Results: The prevalence of vasectomy was 6.6% (compared with a tubal ligation prevalence of 16.35%). The odds ratios (OR) for having a vasectomy in this sample were: currently married 7.8; previously married 5.8; and increased age 1.1. The odds increased with increased number of biologic children. Examples of factors decreasing the odds of having a vasectomy were: immigrant status (OR 0.18); African American (OR 0.22); Hispanic (OR 0.054); or Catholic (OR 0.55). Also, this survey determined that 19.6% of vasectomized men expressed a desire for future children suggesting a higher than previously recognized prevalence of sterilization regret; yet only 1.9% of vasectomized men in the sample reported having a reversal.
Conclusions: Many factors, some social, some medical, some unknown, contribute to the decision of a couple to proceed with one form or another of surgical sterilization.
Reviewer’s Comments: As pointed out in this article, there are many factors that contribute to the decision to cease further childbearing. A permanent sterilization procedure is a popular choice, particularly among married couples. The demographic factors that tilt a couple towards tubal ligation or vasectomy are explored in this article, and the data promote lively speculation.(Reviewer–Berel Held, MD).
Article Reviewed: Vasectomy Demographics and Postvasectomy Desire for Future Children: Results From a Contemporary National Survey. Sharma V, Le BV, et al: Fertil Steril; 2013;99 (June): 1880-1885.
From Amino, Inc.
To give you an overview of Dr. McHugh’s practice experience, we show you how his practice compares to other doctors nationwide.
To determine Dr. McHugh’s experience treating vasectomy patients, we use our database of over 9 billion doctor-patient interactions. In our database, we look at every doctor who is a family practitioner, urologist, or surgeon, because these are the specialties that our data shows are most likely to treat vasectomy patients.
From this group of doctors, we rank doctors nationwide by the number of vasectomy patients they treated from 2014–2018. We give Dr. McHugh a badge if we have enough data to determine that he is among the top-ranked doctors for vasectomy, meaning he sees a lot of vasectomy patients compared to other doctors.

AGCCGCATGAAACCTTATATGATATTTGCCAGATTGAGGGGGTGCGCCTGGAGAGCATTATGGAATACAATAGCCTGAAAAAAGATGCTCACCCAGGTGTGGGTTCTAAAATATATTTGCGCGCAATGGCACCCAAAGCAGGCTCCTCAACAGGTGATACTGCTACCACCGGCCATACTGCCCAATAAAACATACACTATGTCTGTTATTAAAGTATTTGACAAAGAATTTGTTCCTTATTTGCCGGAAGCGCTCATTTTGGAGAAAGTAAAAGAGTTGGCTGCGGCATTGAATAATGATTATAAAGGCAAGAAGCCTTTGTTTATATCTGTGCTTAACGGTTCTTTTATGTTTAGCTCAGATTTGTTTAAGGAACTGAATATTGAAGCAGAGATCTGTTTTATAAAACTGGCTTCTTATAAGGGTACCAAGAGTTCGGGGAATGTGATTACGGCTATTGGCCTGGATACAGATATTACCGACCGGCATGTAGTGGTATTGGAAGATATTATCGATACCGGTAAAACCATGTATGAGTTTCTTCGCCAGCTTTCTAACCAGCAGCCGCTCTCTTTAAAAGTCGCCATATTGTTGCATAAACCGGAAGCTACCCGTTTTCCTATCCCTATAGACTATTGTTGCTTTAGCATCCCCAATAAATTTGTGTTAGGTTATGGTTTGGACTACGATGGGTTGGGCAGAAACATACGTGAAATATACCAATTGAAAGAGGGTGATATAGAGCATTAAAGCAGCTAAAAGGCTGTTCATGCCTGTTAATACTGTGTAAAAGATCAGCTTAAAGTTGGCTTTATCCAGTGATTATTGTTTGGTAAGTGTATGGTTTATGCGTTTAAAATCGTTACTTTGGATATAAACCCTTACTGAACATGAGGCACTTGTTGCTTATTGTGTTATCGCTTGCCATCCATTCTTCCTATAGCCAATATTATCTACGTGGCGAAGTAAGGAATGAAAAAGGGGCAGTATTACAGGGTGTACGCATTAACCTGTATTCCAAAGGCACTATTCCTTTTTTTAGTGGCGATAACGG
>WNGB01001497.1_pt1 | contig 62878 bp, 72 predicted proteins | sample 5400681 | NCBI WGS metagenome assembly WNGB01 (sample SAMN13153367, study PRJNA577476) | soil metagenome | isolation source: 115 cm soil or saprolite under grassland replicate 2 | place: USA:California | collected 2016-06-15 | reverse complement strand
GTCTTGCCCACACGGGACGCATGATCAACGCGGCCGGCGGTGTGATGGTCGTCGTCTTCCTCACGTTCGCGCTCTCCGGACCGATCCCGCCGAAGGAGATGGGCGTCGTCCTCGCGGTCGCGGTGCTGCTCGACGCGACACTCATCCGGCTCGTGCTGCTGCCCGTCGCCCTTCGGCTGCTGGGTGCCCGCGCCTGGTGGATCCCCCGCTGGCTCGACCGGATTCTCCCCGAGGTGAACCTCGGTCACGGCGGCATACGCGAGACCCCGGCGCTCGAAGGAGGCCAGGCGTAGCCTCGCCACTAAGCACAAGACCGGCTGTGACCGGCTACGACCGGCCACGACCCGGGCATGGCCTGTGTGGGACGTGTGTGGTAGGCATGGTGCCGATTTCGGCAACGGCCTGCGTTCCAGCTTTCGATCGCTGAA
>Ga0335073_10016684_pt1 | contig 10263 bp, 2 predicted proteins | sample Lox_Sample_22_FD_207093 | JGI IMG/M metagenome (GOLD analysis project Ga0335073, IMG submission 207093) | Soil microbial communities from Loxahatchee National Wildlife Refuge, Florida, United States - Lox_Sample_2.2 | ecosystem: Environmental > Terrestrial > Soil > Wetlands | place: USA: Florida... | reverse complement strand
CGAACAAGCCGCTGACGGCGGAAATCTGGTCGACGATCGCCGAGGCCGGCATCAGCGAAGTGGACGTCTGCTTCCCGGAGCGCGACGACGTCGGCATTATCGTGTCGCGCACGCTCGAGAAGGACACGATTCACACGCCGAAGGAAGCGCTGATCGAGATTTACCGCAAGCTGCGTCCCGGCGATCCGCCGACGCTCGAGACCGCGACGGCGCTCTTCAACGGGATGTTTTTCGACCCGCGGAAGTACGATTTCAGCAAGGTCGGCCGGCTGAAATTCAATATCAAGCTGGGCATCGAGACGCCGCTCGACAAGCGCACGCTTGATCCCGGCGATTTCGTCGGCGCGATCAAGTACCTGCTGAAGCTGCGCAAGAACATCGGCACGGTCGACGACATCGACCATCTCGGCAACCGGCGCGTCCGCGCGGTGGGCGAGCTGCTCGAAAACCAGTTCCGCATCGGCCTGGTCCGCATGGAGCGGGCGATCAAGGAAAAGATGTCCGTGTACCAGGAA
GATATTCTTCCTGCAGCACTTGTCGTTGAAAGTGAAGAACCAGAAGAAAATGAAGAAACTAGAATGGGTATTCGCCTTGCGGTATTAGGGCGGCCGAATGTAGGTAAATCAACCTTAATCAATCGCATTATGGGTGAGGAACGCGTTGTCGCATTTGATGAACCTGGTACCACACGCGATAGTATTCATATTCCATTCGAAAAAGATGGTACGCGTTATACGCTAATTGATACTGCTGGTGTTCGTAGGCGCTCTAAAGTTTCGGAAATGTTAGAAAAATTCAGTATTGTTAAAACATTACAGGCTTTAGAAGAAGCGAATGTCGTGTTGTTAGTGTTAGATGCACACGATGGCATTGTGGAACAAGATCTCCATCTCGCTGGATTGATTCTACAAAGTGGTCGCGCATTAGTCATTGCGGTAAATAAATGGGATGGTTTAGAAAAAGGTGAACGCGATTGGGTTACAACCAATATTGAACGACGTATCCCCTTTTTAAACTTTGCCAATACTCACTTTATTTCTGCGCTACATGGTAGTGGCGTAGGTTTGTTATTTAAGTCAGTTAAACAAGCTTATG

For vasectomy, Dr. McHugh has a top 5% badge, because he treated more vasectomy patients than 95% of similar doctors nationwide for 2014–2018.
We determine which of Dr. McHugh’s patients receive vasectomy by looking at the medical billing codes that appear on the electronic health insurance claims from their interactions with Dr. McHugh. Because there are tens of thousands of unique medical billing codes used to describe different types of health care interactions, Amino groups billing codes that describe similar health conditions or services into a single category that we display on our website with a user-friendly name (e.g. “diabetes”, “asthma”, “knee replacement”).
We count each distinct patient only once for any given reason for visit, but the same patient may be counted toward multiple reasons for visit if Dr. McHugh treated that patient for multiple reasons.
The pictures are graphic and show actual pictures of a vasectomy.
Scheduling a vasectomy is easy. We make a point to make your experience comfortable and hopefully pleasant. Using the contact form a consultation can be made 24-7 or one can call 770-535-0001 ext 113 and Kathy Burton will streamline the process. Do you have a burning question about having a vasectomy? You also can ask us questions by utilizing the contact form below or visiting Vasectomy.com. Dr. McHugh answers vasectomy questions from all over the U.S.
It is very difficult to sew microscopic suture the size of a strand of hair to connect an opening the size of the “O” in God on a penny looking through a magnifying operating microscope. 12-15 sutures are placed on each side to complete the procedure.
It takes experience, patience, and having a “knack for it” to perform this procedure it in a time efficient and successful fashion.
The video shows the completion of one of 12-15 sutures necessary to complete one side.
Note the fluidity of completing the knot and the lack of wasted motion. This takes years of experience.
At Northeast Georgia Urological Associates we perform on a regular basis (50 a year) reversals in our accredited surgery center. You can call, email or text to arrange a free in office or by phone consultation. We will respond promptly and look forward to speaking with you.
Call or email 24/7 to schedule consultation-we’ll make every effort to address your biggest concerns and …”get er done.”